9 December 2010
Here’s today’s stories from the physics congress in Melbourne.
Good Aussie home wanted for gravitational wave detector
The physics of money – testing the stability of the system
Superconductors reveal their secrets
First results from the ATLAS experiment
Sun sneaks up on winter workers
Watching electrons in action
Laser beams on steroids
Light rays treat tumours
US researchers are offering to give Australia a gravitational wave detector provided we can build an appropriate facility to house it, costing a further $140 million.
The sophisticated detector would be part of a global search for gravitational waves which were predicted by Einstein in his General Theory of Relativity, but have not yet been found.
“Later in this decade, a new generation of large ‘gravitational wave observatories’ promises to make the first direct detections of these waves. This will usher in a new way to ‘see’ the universe and a new era in astronomy and astrophysics,” he said.
The proposal will be discussed by Australian physicists at the Congress today.
The $280-million observatory, to be known as LIGO-Australia, would be built at Gingin, 65 km north of Perth, where there is already a small test detector. It would use incredibly precise lasers to measure minute movements of two mirrors several kilometres apart to ‘feel’ the gravitational waves passing.
Every working day some $150 billion flows through Australia’s Interbank system.
Postgraduate student Andrey Sokolov (email@example.com) from the University of Melbourne, and colleagues from Melbourne and Swinburne universities are analysing the flow of that money to study the dynamics of the overnight loan flows and the stability of the network.
The team are developing dynamic models that test whether the daily flow of funds between Australia’s banks is as robust as it seems – and what might cause its collapse.
Following this money trail as it grows and evolves should help financial regulators to protect our banks better.
For further information, contact Dr Andrew Melatos at firstname.lastname@example.org
US researchers are beginning to understand how copper oxides can transmit electricity with no power loss at temperatures not far below -100˚C. Research which gives clues as to just how these superconductors work was presented at the Australian Institute of Physics conference in Melbourne by Michael Norman (email@example.com) from Argonne National Laboratory in Illinois.
Norman said his co-workers had found pockets of electrons hidden within the superconducting materials. Their discovery could help unravel the mechanism of superconductors, he said, and point the way towards materials that work at room temperature and above.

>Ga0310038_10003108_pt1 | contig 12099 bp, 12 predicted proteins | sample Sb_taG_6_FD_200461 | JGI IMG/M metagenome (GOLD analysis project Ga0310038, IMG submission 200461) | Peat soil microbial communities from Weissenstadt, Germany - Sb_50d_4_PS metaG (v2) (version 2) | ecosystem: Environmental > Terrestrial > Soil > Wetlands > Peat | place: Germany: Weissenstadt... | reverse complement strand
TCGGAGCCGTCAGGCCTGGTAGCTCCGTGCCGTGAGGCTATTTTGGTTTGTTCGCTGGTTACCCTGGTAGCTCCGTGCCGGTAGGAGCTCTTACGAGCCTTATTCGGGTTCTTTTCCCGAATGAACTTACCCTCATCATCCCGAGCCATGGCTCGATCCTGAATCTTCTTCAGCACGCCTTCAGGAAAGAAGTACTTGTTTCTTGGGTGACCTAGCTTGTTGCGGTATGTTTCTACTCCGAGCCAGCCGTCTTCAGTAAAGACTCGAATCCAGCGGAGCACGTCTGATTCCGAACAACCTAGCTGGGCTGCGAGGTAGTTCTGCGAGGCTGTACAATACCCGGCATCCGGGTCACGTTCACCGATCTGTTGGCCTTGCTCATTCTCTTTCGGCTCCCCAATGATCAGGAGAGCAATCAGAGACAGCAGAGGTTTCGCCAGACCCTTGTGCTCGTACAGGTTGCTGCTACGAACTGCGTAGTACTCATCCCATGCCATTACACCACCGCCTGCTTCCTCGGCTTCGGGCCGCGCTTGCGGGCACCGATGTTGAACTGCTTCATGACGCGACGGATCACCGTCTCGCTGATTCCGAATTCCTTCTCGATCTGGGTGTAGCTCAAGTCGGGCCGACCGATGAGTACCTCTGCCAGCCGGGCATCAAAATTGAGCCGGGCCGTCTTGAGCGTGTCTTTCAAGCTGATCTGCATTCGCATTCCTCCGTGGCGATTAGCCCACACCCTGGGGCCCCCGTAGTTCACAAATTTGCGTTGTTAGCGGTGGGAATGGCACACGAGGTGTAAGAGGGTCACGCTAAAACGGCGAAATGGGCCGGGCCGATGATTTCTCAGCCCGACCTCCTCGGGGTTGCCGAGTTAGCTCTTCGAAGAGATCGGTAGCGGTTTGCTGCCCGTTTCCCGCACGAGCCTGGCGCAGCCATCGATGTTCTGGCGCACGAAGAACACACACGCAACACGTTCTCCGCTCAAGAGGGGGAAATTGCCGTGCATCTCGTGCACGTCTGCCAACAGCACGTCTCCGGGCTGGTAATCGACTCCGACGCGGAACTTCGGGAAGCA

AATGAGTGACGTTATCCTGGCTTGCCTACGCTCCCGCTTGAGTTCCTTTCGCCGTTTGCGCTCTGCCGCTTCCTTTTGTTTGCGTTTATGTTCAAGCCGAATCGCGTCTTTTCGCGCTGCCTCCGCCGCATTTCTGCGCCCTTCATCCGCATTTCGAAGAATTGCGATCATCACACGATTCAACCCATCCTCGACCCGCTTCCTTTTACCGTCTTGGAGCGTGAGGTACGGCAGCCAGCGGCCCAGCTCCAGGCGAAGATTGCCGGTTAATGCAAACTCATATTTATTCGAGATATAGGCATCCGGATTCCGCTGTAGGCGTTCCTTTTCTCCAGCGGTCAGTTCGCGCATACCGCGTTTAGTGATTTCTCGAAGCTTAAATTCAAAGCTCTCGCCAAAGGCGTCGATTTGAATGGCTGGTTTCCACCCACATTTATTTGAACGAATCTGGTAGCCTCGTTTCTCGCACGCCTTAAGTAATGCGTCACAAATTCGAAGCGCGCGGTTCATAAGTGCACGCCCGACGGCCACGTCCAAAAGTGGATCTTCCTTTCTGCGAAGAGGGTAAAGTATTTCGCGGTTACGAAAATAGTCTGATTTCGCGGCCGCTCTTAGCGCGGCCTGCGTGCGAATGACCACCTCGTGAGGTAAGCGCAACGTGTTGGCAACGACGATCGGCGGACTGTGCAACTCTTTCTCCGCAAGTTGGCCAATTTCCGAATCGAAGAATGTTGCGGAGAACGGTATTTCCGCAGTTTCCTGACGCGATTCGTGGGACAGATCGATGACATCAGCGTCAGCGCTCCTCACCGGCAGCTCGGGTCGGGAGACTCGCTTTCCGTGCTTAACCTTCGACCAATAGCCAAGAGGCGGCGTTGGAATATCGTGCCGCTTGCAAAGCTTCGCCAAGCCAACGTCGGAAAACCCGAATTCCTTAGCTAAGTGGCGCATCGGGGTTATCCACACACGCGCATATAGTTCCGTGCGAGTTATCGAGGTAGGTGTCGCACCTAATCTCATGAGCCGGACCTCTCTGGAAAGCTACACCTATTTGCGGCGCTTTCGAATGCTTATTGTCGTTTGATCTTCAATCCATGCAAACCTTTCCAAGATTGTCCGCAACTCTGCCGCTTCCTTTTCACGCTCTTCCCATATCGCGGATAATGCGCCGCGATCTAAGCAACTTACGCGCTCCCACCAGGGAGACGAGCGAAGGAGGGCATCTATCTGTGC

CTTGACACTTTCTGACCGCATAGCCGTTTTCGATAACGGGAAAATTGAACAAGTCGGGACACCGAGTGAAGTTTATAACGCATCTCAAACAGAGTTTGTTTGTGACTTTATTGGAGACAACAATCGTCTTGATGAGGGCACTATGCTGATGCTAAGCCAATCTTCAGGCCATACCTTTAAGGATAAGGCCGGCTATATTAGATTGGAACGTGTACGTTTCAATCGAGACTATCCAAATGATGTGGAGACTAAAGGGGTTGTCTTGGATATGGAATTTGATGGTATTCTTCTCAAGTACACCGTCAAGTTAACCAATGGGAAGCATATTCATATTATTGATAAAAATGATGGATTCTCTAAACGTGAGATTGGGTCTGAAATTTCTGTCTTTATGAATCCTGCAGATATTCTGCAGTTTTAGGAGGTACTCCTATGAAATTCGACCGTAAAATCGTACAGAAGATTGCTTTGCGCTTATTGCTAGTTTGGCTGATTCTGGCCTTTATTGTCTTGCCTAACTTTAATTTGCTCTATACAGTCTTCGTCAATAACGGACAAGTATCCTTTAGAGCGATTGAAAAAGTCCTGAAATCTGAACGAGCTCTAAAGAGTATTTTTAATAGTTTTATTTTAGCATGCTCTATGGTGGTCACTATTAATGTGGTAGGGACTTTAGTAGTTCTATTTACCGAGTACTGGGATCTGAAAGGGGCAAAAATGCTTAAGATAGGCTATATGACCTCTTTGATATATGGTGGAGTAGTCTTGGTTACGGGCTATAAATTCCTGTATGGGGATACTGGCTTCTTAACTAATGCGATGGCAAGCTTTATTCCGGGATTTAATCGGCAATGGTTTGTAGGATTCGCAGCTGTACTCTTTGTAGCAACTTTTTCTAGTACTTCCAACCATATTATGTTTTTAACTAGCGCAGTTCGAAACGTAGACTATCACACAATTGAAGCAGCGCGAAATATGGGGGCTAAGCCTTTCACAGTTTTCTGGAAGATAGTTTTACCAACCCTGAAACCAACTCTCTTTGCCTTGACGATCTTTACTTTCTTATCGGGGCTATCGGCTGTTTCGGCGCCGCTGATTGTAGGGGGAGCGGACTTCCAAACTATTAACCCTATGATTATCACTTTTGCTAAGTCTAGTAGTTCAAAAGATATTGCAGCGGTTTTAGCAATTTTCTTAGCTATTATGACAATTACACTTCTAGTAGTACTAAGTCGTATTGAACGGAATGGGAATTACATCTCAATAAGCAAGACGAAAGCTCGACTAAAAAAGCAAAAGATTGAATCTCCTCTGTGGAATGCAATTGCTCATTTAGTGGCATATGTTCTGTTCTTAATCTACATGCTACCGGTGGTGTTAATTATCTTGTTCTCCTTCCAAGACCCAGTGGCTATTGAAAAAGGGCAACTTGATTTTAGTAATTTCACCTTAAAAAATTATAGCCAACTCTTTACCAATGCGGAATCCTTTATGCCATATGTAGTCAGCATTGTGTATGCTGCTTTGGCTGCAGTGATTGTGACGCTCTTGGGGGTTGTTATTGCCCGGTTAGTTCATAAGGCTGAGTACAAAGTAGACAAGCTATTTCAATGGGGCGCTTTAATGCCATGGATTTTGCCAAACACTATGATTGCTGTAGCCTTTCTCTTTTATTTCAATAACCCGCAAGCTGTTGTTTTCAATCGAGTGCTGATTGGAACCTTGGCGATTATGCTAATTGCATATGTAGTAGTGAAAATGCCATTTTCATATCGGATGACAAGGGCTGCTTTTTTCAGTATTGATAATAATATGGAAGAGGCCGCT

He is convinced such materials exist, Norman said, it is just a question of finding them. “The record for high temperature superconductors has already increased by a factor of eight. To achieve room temperature superconductivity, we only need to improve by another factor of two.”
It took less than 19 days of smashing lead ions together at the Large Hadron Collider in Switzerland for physicists confirm a new state of matter, the Australian Institute of Physics Conference was told in Melbourne. What the ATLAS experiment found was the first direct evidence of the Quark Gluon Plasma- a 200 million degree Celsius soup of subatomic particles.
“It’s the very definition of primordial,” said Dr Martin White, a postdoctoral fellow from the University of Melbourne working on the project
When particles collide at extremely high energies, their constituents spray in all directions creating ‘jets’ of matter, some larger than others. The ATLAS discovery was made when one of two large jets went missing- lost in the plasma in a process called ‘jet quenching’. This direct evidence builds upon the early hints of the Quark Gluon Plasma first found at the RHIC collider in New York.
“It’s like trying to jab a shard of frozen syrup through a mass of boiling syrup. It just doesn’t come out the other side,” said White. This phenomenon was observed in the first few days of atomic collisions at the experiment.
“This is the first direct observation of jet quenching, an exciting discovery for ATLAS in heavy ion physics,” says White.
The danger of sunburn for construction workers is just as high in autumn and winter as in spring and summer, a researcher has told the Australian Institute of Physics conference in Melbourne. Just as skiers need to be careful of UV rays reflected off snow, construction workers run the risk of exposure from light reflected by metals on the building site. And in winter they’re less likely to be wearing sunscreen.